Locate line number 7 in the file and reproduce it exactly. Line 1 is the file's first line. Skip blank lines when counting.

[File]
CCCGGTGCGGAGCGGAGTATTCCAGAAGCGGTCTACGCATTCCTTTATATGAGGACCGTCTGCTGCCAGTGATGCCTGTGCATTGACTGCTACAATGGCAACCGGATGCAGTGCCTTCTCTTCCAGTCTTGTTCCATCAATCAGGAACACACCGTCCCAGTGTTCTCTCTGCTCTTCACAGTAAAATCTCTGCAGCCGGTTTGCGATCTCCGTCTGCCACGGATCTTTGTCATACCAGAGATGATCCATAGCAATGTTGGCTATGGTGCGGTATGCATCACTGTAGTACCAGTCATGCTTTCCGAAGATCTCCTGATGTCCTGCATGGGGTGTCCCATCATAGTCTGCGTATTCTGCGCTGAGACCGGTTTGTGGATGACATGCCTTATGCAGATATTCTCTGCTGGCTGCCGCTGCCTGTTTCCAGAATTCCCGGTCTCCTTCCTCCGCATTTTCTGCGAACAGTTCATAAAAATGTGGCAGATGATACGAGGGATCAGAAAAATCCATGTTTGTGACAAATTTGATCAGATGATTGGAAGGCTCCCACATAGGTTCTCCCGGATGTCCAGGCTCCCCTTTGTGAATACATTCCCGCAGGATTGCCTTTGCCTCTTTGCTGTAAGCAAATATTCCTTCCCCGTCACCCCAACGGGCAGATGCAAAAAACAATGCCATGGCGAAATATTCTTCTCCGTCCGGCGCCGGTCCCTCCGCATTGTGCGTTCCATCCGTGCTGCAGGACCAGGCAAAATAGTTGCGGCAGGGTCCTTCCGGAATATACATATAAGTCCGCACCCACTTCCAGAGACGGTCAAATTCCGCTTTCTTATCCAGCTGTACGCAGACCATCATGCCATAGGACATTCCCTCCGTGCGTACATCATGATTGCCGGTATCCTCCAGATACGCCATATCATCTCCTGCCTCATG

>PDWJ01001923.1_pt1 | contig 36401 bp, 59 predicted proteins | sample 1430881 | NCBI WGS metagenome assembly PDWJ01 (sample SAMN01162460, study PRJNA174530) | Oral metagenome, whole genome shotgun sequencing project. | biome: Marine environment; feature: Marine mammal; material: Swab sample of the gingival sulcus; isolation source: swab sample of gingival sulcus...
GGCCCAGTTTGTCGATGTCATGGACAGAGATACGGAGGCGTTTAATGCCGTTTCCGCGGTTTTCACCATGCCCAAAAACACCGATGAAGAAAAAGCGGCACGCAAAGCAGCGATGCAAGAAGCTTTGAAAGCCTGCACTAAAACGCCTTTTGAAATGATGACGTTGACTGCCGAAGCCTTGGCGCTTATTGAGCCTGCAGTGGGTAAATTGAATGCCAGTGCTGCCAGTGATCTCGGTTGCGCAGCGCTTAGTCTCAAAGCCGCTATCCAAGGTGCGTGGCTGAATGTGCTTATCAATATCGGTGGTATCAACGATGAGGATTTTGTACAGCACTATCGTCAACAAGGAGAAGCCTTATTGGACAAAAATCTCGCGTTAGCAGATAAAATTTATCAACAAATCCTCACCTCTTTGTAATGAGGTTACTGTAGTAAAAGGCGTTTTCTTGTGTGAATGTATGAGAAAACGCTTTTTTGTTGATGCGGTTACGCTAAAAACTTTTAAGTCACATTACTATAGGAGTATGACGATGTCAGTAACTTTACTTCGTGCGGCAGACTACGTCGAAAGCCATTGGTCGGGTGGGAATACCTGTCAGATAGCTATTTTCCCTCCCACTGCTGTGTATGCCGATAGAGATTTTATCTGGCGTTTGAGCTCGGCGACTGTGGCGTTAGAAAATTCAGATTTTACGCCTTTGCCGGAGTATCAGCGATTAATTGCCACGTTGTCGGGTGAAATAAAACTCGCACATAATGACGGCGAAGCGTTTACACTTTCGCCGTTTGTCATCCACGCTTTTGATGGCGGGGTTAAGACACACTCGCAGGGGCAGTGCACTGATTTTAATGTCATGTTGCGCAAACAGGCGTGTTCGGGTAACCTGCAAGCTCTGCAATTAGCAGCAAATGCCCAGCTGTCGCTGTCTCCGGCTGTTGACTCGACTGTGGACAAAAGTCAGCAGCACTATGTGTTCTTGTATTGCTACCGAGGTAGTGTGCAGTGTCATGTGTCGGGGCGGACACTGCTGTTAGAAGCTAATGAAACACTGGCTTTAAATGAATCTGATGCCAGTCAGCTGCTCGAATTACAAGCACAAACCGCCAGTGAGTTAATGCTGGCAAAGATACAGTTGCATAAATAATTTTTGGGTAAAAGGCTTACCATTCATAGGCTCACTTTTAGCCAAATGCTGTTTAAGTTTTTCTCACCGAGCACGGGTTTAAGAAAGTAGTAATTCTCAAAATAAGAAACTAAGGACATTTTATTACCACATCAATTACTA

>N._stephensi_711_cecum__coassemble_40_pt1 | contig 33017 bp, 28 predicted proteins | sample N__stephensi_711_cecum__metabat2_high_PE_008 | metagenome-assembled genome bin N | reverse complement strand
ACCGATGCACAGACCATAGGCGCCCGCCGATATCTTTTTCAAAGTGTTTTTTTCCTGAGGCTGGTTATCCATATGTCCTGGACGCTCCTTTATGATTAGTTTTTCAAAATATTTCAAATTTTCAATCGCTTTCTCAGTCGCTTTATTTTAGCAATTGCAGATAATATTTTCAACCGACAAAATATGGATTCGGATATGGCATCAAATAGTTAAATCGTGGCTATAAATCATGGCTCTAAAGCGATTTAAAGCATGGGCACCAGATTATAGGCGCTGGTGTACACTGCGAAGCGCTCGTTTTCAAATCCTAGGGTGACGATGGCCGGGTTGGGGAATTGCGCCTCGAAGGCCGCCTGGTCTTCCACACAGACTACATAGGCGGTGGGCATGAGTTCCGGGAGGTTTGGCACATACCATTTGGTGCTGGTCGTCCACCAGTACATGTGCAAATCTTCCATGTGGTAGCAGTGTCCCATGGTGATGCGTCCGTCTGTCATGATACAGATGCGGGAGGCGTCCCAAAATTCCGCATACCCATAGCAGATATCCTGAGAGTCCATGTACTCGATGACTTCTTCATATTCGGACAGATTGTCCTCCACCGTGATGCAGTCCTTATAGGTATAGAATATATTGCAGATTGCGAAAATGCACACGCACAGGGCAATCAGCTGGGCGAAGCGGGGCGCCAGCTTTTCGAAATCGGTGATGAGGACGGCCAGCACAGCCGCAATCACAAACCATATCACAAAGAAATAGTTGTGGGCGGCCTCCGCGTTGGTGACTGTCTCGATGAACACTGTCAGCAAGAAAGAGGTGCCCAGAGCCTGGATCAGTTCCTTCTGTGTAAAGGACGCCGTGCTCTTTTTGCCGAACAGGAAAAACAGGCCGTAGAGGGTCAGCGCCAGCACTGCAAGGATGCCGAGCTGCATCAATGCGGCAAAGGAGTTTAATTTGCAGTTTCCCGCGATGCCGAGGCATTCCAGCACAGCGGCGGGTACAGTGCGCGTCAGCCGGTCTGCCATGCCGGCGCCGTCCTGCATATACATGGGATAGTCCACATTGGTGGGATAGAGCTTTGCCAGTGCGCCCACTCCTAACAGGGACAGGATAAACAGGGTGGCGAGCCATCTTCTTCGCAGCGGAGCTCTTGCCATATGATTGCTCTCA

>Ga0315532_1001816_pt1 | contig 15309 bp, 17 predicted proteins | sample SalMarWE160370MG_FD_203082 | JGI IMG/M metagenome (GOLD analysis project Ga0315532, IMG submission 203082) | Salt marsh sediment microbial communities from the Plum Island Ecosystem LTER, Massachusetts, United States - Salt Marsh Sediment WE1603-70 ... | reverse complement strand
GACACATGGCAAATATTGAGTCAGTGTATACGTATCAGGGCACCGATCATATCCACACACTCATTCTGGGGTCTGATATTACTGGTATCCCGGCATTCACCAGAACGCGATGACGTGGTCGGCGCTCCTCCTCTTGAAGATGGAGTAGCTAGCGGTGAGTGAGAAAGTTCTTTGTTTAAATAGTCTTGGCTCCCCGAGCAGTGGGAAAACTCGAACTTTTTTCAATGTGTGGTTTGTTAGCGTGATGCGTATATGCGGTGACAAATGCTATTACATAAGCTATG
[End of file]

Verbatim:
GACACATGGCAAATATTGAGTCAGTGTATACGTATCAGGGCACCGATCATATCCACACACTCATTCTGGGGTCTGATATTACTGGTATCCCGGCATTCACCAGAACGCGATGACGTGGTCGGCGCTCCTCCTCTTGAAGATGGAGTAGCTAGCGGTGAGTGAGAAAGTTCTTTGTTTAAATAGTCTTGGCTCCCCGAGCAGTGGGAAAACTCGAACTTTTTTCAATGTGTGGTTTGTTAGCGTGATGCGTATATGCGGTGACAAATGCTATTACATAAGCTATG